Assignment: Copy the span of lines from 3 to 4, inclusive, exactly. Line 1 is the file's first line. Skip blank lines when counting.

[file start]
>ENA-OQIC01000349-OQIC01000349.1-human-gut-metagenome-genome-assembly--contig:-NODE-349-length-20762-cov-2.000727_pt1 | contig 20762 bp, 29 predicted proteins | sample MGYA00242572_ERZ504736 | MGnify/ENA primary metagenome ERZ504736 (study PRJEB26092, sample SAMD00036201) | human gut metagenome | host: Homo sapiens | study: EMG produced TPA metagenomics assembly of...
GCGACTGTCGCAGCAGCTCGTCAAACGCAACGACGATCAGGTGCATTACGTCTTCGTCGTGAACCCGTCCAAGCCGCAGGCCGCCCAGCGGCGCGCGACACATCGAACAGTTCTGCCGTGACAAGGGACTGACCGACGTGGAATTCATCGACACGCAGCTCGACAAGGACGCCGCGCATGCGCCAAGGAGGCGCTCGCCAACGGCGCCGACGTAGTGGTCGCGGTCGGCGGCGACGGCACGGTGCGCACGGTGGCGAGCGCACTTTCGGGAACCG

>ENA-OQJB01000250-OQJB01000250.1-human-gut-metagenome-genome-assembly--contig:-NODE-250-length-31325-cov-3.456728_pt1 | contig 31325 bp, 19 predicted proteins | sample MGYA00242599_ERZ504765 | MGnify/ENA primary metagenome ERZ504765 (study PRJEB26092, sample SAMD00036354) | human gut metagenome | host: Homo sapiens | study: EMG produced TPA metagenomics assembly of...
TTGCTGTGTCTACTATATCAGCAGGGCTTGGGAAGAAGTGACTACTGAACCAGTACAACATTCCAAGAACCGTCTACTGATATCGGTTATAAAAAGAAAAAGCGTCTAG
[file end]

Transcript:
>ENA-OQJB01000250-OQJB01000250.1-human-gut-metagenome-genome-assembly--contig:-NODE-250-length-31325-cov-3.456728_pt1 | contig 31325 bp, 19 predicted proteins | sample MGYA00242599_ERZ504765 | MGnify/ENA primary metagenome ERZ504765 (study PRJEB26092, sample SAMD00036354) | human gut metagenome | host: Homo sapiens | study: EMG produced TPA metagenomics assembly of...
TTGCTGTGTCTACTATATCAGCAGGGCTTGGGAAGAAGTGACTACTGAACCAGTACAACATTCCAAGAACCGTCTACTGATATCGGTTATAAAAAGAAAAAGCGTCTAG